The overproduction of mutant protein, huntingtin is the cause of degeneration of neurons in caudate, putamen and cortex. Patients receive psychotropic medications (antipsychotics, antidepressants, benzodiazepines and antiepileptics) which can interact with anaesthetic agents. [2] They may not be compliant with the treatment as also the case with our patient.

The fear of prolonged response to anaesthetic agents makes intraoperative management challenging. Prolonged apnoea and recovery from thiopentone, prolonged effect of benzodiazepines [3],[4] and prolonged apnoea with use of succinylcholine have been reported (with low levels of plasma cholinesterase). [5] Contrary to above, in a large review of 11 patients, authors have reported normal response to thiopentone and propofol and did not observe prolonged amnesia with midazolam or abnormal response to succinylcholine. [2] Safe use of total intravenous anaesthesia with remifentanil and propofol is reported. [6] Rocuronium use and reversal of neuromuscular blockade with sugammadex is reported, considering aggravation of choreiform movements with neostigmine and anticholinergics. [7]

Robot-assisted surgery is advantageous due to lesser blood loss, decreased incidence of surgical complications, decreased pain scores and thereby shortened hospital stay. However, there are physiologic consequences due to prolonged pneumoperitoneum along with spatial restrictions and issues in proper patient positioning. Intraoperative management of patients undergoing robot-assisted procedure needs good communication between anaesthesiologist and surgeon. [8]

Our case report emphasises extreme vigilance required in perioperative management of patients with HC undergoing robot-assisted surgery in view of disease-related neurological symptoms, lack of patient cooperation, possible effects of certain anaesthetic agents prolonging the duration of anaesthesia and the concerns due to robot-assisted surgery.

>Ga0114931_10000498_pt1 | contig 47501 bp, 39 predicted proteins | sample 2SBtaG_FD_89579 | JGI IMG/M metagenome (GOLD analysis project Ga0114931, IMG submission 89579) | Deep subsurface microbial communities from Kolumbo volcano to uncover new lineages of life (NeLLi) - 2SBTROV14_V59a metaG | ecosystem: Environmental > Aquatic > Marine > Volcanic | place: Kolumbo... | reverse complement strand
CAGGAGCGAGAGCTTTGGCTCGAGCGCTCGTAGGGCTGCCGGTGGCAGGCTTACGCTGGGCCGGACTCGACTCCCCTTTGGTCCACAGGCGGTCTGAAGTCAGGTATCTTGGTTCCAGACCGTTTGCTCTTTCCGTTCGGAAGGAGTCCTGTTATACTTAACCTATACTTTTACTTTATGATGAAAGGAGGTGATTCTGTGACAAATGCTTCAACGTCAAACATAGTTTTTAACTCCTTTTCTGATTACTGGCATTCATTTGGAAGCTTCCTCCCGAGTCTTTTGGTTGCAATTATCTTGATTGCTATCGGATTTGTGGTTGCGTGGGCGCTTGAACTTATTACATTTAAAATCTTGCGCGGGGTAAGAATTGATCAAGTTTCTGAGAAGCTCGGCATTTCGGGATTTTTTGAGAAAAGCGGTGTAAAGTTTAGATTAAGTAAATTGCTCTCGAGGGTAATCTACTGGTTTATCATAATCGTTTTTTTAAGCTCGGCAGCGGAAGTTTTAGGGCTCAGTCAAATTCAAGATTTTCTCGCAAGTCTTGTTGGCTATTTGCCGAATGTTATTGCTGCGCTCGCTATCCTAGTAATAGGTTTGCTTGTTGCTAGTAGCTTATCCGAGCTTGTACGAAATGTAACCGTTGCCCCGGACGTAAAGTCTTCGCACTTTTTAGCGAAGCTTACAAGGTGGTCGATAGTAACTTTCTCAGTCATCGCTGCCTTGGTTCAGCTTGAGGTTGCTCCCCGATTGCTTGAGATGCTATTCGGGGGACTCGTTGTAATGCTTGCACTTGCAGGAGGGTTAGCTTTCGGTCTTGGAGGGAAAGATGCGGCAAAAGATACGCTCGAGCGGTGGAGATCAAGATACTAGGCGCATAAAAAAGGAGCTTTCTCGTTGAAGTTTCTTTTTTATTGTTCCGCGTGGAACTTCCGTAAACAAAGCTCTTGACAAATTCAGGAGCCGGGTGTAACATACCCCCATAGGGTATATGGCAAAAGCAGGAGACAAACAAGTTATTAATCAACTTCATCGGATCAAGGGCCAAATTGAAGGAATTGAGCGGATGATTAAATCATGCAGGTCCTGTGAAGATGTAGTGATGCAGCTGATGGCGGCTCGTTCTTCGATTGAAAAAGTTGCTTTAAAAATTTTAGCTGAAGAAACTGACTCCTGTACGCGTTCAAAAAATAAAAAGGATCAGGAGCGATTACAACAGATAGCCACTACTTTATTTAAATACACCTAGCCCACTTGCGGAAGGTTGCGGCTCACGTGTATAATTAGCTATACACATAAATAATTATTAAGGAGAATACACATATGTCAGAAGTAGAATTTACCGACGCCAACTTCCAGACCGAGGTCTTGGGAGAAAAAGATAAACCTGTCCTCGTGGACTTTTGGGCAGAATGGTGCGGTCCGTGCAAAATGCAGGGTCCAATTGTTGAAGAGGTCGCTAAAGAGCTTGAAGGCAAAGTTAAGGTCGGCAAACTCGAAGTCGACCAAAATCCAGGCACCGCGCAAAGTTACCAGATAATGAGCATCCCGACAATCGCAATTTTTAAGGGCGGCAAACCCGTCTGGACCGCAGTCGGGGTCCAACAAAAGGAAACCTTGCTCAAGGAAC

Financial support and sponsorship

Nil.

Conflicts of interest

There are no conflicts of interest.

 
   References Top

1.
Walker FO. Huntington′s disease. Lancet 2007;369:218-28.  Back to cited text no. 1
    
2.
Kivela JE, Sprung J, Southorn PA, Watson JC, Weingarten TN. Anesthetic management of patients with Huntington disease. Anesth Analg 2010;110:515-23.  Back to cited text no. 2
    
3.
Davies DD. Abnormal response to anaesthesia in a case of Huntington′s chorea. Br J Anaesth 1966;38:490-1.  Back to cited text no. 3
    
4.
Rodrigo MR. Huntington′s chorea: Midazolam, a suitable induction agent? Br J Anaesth 1987;59:388-9.  Back to cited text no. 4
    
5.
Gualandi W, Bonfanti G. A case of prolonged apnea in Huntington′s chorea. Acta Anaesthesiol Scand 1968;19 Suppl 6:235-8.  Back to cited text no. 5
    
6.
MacPherson P, Harper I, MacDonald I. Propofol and remifentanil total intravenous anesthesia for a patient with Huntington disease. J Clin Anesth 2004;16:537-8.  Back to cited text no. 6
    
7.
Khan MH, Banerjee A. Anaesthesia and orphan disease: Sugammadex in a patient with Huntington′s disease undergoing thyroid lobectomy. Eur J Anaesthesiol 2012;29:593-5.  Back to cited text no. 7
    
8.
Kakar PN, Das J, Roy PM, Pant V. Robotic invasion of operation theatre and associated anaesthetic issues: A review. Indian J Anaesth 2011;55:18-25.  Back to cited text no. 8
[PUBMED]  Medknow Journal  


    Figures

  [Figure 1], [Figure 2]



 

Top
 
  Search
 
    Similar in PUBMED
   Search Pubmed for
   Search in Google Scholar for
    Access Statistics
    Email Alert *
    Add to My List *
* Registration required (free)  

 
  In this article
    References
    Article Figures

 Article Access Statistics
    Viewed1295    
    Printed5    
    Emailed0    
    PDF Downloaded199    
    Comments [Add]    

Recommend this journal